Is marriage good for your health? It depends who you’re married to

New research has found being married has protective health effects – unless it doesn’t

If there’s one thing Disney screenwriters, social conservatives, the patriarchy and the wedding industrial complex can agree on, it’s that marriage is good for you. And there are a lot of studies to back that up. The latest, by researchers at the Aston medical school in Birmingham, which analysed data from more than 900,000 patients, found that those with type 2 diabetes, high blood pressure and high cholesterol were more likely to survive if they were married than those who were single. The protective effect was put down to increased social support and care, such as your spouse nagging you to make lifestyle changes and take medication. Last year, the same team were part of a group that found married people were more likely to survive a heart attack.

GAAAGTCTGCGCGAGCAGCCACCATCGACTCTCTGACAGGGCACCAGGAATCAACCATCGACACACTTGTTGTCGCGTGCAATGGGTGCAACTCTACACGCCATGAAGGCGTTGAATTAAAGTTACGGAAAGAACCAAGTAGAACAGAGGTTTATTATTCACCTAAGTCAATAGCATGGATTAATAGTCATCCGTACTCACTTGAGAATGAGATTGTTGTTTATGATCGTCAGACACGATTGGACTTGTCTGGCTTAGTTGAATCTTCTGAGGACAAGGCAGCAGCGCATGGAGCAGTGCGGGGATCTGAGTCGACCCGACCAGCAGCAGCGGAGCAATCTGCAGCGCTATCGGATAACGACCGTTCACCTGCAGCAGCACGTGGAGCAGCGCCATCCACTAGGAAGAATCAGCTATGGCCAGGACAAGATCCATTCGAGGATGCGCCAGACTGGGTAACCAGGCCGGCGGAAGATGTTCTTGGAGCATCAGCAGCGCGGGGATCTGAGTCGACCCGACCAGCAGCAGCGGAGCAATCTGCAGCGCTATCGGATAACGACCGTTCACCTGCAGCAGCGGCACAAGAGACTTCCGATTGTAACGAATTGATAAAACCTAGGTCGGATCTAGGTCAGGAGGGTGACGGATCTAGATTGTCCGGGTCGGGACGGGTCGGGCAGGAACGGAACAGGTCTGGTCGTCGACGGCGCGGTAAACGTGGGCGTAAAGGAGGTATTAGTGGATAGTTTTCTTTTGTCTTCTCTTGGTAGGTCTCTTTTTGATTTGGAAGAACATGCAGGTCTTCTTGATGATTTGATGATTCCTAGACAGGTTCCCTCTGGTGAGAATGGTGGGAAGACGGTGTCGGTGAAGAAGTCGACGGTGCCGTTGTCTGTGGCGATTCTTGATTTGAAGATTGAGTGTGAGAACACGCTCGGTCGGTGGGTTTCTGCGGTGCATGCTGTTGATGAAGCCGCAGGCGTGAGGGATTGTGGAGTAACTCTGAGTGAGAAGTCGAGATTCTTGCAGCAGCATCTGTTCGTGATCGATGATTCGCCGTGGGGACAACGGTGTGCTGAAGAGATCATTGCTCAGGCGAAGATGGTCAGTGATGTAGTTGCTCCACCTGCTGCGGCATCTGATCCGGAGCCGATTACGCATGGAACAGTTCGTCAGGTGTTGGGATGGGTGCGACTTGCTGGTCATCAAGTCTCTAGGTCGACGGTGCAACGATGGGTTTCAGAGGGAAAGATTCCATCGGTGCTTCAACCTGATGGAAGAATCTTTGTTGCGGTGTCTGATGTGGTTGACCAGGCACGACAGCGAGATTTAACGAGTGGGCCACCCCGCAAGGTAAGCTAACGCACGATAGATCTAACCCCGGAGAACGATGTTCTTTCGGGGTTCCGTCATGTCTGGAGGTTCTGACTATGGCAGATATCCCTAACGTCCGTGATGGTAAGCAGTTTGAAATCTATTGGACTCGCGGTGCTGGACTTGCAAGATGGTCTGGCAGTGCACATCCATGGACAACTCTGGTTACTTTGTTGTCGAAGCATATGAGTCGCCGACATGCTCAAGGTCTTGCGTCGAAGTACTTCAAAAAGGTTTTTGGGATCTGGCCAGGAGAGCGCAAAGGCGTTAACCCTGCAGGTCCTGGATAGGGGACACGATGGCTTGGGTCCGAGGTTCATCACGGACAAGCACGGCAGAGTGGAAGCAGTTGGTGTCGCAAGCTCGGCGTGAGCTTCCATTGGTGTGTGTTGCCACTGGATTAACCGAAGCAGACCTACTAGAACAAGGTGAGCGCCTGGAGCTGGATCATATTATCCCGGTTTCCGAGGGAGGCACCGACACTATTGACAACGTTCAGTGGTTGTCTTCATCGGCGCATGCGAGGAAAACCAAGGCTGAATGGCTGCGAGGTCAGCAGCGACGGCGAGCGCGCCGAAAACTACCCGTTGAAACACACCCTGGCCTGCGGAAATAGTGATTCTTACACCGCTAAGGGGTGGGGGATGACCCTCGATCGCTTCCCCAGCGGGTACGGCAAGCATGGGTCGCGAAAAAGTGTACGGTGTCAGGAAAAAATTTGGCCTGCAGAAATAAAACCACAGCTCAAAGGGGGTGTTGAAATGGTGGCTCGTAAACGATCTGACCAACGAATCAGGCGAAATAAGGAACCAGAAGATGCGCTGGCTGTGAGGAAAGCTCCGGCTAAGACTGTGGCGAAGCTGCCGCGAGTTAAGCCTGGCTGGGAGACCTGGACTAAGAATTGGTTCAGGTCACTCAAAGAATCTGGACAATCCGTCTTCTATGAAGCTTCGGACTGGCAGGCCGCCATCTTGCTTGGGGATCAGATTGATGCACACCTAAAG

Other studies have found married people have lower levels of cortisol, the stress hormone, than their single counterparts, and were 10%-15% less likely to die early. If you’re reading this while single, and you’re feeling depressed or anxious, don’t be surprised – if you were married, you would be less likely to suffer from either.

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